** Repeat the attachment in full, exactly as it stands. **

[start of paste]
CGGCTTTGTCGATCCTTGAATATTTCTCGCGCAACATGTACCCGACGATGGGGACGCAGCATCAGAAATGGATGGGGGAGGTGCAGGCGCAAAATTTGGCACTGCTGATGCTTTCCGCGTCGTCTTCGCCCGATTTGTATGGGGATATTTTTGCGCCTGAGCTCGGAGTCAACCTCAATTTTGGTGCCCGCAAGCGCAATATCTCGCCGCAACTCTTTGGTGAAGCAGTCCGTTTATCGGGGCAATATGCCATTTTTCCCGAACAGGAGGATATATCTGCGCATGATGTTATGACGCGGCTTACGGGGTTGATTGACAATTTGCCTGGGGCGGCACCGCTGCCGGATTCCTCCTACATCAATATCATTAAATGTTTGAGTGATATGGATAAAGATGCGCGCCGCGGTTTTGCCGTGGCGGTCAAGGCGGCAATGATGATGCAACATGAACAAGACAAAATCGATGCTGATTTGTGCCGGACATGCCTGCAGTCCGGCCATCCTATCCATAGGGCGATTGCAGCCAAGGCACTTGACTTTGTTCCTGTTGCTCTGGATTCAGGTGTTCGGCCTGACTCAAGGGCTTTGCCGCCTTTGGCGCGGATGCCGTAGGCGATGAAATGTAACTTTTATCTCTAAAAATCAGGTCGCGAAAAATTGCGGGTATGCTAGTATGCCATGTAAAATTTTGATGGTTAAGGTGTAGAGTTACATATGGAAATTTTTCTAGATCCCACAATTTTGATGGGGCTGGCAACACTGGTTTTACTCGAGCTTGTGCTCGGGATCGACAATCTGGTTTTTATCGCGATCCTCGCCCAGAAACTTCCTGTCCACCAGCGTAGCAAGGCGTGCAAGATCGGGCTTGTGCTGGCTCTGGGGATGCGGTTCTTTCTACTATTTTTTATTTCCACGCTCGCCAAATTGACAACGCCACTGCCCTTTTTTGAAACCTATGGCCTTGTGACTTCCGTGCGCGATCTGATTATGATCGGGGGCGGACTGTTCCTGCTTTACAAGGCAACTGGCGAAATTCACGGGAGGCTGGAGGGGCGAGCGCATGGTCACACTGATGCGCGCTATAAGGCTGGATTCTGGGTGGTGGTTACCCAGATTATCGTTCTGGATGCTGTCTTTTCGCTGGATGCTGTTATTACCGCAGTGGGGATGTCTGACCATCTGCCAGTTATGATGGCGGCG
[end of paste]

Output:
CGGCTTTGTCGATCCTTGAATATTTCTCGCGCAACATGTACCCGACGATGGGGACGCAGCATCAGAAATGGATGGGGGAGGTGCAGGCGCAAAATTTGGCACTGCTGATGCTTTCCGCGTCGTCTTCGCCCGATTTGTATGGGGATATTTTTGCGCCTGAGCTCGGAGTCAACCTCAATTTTGGTGCCCGCAAGCGCAATATCTCGCCGCAACTCTTTGGTGAAGCAGTCCGTTTATCGGGGCAATATGCCATTTTTCCCGAACAGGAGGATATATCTGCGCATGATGTTATGACGCGGCTTACGGGGTTGATTGACAATTTGCCTGGGGCGGCACCGCTGCCGGATTCCTCCTACATCAATATCATTAAATGTTTGAGTGATATGGATAAAGATGCGCGCCGCGGTTTTGCCGTGGCGGTCAAGGCGGCAATGATGATGCAACATGAACAAGACAAAATCGATGCTGATTTGTGCCGGACATGCCTGCAGTCCGGCCATCCTATCCATAGGGCGATTGCAGCCAAGGCACTTGACTTTGTTCCTGTTGCTCTGGATTCAGGTGTTCGGCCTGACTCAAGGGCTTTGCCGCCTTTGGCGCGGATGCCGTAGGCGATGAAATGTAACTTTTATCTCTAAAAATCAGGTCGCGAAAAATTGCGGGTATGCTAGTATGCCATGTAAAATTTTGATGGTTAAGGTGTAGAGTTACATATGGAAATTTTTCTAGATCCCACAATTTTGATGGGGCTGGCAACACTGGTTTTACTCGAGCTTGTGCTCGGGATCGACAATCTGGTTTTTATCGCGATCCTCGCCCAGAAACTTCCTGTCCACCAGCGTAGCAAGGCGTGCAAGATCGGGCTTGTGCTGGCTCTGGGGATGCGGTTCTTTCTACTATTTTTTATTTCCACGCTCGCCAAATTGACAACGCCACTGCCCTTTTTTGAAACCTATGGCCTTGTGACTTCCGTGCGCGATCTGATTATGATCGGGGGCGGACTGTTCCTGCTTTACAAGGCAACTGGCGAAATTCACGGGAGGCTGGAGGGGCGAGCGCATGGTCACACTGATGCGCGCTATAAGGCTGGATTCTGGGTGGTGGTTACCCAGATTATCGTTCTGGATGCTGTCTTTTCGCTGGATGCTGTTATTACCGCAGTGGGGATGTCTGACCATCTGCCAGTTATGATGGCGGCG